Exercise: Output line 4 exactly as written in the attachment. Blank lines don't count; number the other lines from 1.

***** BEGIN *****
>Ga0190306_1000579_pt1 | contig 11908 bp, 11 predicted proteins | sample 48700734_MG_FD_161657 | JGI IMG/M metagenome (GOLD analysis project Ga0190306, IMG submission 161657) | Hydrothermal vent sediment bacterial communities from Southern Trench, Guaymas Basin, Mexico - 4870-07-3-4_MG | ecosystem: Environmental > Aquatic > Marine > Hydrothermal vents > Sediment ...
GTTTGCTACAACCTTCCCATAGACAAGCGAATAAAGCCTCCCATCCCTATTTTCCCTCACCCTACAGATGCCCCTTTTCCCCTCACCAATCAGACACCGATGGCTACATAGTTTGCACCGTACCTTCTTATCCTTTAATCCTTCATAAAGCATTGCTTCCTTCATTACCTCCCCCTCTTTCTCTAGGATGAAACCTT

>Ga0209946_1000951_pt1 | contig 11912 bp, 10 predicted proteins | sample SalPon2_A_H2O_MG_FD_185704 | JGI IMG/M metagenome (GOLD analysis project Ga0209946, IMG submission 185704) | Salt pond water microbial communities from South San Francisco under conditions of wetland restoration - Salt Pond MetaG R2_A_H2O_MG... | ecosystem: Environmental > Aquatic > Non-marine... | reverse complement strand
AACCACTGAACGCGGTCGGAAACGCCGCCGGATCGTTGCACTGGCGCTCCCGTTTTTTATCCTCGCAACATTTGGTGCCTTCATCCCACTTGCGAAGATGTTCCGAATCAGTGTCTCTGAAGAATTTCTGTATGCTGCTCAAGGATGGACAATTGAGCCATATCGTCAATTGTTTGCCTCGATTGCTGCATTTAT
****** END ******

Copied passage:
AACCACTGAACGCGGTCGGAAACGCCGCCGGATCGTTGCACTGGCGCTCCCGTTTTTTATCCTCGCAACATTTGGTGCCTTCATCCCACTTGCGAAGATGTTCCGAATCAGTGTCTCTGAAGAATTTCTGTATGCTGCTCAAGGATGGACAATTGAGCCATATCGTCAATTGTTTGCCTCGATTGCTGCATTTAT